In I986, I took another important exam for applying to US graduate schools. Just getting to the test site was a challenge. I had to take a night train to another city. It was around Chinese New Year, and the train was stuffed with people. The areas in front of the doors were crowded with travelers. No matter how hard I pushed, I could not get near to a door. When the conductor blew the whistle, in desperation I ran to one of the windows and threw my bag in. Two men inside dragged me through the window. The train was packed tight, and I stood up all night. I got to the test site the next morning, just in time.
At last my dream to come to America was realized.
The first time I went into a library in the US I was overjoyed. I had never seen so many books that had beginnings and endings and no missing pages. I read and read, and I was ecstatic when the librarian told me I could borrow the books for three weeks! I had never had the leisure to read a good book for that long before. And the food! There was so much. When I ordered ice cream, I couldn’t finish half of a serving. I thought I really was in heaven.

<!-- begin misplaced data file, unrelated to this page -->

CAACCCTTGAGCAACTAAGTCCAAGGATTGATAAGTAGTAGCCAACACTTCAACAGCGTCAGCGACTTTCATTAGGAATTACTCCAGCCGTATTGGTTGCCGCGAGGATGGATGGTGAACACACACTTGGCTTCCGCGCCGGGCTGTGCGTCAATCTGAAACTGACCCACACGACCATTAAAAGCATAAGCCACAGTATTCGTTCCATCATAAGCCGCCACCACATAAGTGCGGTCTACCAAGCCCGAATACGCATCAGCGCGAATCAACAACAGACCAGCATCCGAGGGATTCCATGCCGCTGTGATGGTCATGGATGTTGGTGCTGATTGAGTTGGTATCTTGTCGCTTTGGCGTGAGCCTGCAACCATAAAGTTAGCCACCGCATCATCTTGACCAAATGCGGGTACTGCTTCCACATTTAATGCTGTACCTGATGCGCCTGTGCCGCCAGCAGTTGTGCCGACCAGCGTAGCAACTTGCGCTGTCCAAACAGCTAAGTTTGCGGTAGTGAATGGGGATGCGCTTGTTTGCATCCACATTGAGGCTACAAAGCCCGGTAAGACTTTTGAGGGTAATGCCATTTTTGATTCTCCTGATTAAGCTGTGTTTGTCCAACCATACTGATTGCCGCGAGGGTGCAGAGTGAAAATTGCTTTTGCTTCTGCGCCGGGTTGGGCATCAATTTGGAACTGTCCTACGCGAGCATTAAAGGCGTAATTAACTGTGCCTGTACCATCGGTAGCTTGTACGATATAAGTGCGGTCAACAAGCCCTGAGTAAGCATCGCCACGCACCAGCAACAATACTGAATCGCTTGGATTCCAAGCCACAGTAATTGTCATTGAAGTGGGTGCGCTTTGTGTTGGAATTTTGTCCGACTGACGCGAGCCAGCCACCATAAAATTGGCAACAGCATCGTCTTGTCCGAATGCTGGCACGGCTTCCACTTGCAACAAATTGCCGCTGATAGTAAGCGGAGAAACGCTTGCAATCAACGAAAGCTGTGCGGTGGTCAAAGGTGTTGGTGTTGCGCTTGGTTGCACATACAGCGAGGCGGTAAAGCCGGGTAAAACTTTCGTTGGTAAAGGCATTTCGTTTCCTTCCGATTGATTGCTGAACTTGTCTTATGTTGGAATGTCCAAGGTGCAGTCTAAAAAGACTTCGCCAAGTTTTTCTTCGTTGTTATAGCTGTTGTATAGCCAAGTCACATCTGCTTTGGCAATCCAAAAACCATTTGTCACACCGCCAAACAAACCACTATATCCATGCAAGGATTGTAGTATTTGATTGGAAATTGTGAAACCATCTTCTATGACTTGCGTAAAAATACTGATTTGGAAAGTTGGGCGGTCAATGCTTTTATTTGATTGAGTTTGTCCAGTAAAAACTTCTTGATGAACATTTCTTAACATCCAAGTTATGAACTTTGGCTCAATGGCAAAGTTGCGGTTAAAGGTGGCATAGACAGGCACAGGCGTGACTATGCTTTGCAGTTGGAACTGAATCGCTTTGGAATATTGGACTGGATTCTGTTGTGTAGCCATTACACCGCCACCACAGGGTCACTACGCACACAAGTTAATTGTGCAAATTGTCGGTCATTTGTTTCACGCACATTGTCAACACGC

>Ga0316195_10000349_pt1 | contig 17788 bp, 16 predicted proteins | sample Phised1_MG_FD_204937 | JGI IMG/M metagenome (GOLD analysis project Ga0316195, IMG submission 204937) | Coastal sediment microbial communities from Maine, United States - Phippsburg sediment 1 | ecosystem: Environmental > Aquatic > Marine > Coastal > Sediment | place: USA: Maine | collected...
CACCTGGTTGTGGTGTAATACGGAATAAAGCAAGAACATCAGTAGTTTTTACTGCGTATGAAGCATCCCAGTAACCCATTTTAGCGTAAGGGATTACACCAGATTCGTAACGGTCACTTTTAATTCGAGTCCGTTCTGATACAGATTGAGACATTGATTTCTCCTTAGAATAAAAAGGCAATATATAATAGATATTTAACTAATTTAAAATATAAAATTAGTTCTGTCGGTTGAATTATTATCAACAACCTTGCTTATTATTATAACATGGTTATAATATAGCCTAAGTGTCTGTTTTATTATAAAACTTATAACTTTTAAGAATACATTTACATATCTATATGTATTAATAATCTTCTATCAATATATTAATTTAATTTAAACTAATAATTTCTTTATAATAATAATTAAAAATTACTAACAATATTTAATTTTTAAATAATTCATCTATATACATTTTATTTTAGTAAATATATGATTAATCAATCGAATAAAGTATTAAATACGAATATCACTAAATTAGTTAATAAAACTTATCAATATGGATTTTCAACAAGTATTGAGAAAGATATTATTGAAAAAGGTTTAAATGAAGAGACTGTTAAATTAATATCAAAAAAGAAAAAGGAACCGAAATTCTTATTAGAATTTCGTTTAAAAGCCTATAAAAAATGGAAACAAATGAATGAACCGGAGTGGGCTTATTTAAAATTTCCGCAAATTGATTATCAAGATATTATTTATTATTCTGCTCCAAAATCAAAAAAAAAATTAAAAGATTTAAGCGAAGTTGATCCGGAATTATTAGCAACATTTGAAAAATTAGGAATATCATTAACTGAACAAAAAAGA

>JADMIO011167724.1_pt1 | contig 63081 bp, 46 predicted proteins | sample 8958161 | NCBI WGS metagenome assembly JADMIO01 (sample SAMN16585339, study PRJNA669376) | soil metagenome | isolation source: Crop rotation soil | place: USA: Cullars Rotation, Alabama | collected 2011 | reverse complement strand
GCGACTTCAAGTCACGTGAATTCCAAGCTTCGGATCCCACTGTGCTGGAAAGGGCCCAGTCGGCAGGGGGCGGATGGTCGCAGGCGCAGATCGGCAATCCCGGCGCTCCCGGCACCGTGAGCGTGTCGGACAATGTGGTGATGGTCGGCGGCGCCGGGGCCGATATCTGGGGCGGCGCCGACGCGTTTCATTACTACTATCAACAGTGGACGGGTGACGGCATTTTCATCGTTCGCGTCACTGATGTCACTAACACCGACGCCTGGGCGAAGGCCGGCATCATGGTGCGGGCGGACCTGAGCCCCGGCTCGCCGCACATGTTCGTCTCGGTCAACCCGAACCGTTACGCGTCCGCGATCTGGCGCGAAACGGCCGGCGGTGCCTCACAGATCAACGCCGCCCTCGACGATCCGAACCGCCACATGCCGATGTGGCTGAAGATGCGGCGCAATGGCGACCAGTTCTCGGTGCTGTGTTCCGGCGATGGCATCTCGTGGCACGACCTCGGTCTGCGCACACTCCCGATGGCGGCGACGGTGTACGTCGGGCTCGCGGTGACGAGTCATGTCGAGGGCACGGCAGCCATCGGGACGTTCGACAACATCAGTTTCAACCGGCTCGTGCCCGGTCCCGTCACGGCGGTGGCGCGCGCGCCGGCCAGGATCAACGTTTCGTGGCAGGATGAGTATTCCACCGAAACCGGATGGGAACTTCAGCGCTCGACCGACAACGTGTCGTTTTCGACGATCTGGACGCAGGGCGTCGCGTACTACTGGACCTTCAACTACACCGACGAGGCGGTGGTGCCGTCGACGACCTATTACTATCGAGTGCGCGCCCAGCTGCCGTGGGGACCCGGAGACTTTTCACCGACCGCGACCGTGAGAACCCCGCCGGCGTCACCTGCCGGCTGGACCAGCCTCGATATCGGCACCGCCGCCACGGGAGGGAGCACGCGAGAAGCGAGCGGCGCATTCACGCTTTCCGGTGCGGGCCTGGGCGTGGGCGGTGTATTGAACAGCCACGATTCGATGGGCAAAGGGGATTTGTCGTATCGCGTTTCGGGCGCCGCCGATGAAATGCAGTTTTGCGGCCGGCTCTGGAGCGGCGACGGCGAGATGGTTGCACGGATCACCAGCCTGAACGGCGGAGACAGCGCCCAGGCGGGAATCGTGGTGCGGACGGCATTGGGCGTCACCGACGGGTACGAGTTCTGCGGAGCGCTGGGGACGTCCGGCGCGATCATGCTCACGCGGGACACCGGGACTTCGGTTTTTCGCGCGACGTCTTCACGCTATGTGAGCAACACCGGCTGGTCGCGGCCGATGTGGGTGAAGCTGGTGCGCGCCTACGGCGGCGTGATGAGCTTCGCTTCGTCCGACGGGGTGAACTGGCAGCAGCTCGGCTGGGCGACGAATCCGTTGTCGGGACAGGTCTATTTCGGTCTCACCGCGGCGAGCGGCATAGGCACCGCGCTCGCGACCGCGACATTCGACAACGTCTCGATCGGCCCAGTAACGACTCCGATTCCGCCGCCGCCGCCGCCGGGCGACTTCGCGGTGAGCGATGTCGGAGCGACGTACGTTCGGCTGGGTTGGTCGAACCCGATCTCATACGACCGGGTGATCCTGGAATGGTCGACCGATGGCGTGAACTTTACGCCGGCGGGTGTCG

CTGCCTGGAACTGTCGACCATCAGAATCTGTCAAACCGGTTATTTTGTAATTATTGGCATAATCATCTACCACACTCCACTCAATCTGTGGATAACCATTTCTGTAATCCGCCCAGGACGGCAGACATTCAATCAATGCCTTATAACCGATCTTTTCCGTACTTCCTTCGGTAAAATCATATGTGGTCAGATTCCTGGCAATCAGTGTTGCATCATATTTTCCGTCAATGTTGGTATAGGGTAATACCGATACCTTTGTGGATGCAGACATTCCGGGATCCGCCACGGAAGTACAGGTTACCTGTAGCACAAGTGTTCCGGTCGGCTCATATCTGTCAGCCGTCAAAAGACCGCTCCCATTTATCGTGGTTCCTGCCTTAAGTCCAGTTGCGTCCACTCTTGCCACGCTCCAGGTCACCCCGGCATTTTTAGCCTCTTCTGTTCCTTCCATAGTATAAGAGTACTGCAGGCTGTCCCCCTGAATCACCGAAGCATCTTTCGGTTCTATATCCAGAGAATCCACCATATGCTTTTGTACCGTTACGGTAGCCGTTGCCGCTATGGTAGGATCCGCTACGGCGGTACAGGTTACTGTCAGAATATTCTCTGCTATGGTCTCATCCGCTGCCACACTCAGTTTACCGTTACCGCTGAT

After I married and became a mother, I began a career that let me join my two passions — food and literature. As an author, practically everything I write has something to do with food: cookbooks, children’s books, and magazine articles. Even in Revolution is not a Dinner Party, food plays an important role as a metaphor for the changes occurring in Ling’s life.
I feel blessed that I get to visit many schools and share my books and life with hundreds of students. But sometimes it saddens me to see the poor state of many school libraries. One I recently visited had the library in a trailer, and the principle also had to serve as the librarian.
The obstacles that are before us every day of our lives often seem insurmountable. I hope that my book Revolution can inspire others to overcome their personal obstacles. I intend to do whatever I can to increase awareness of the importance of books and reading. If it were not for books, my dream would have never come true.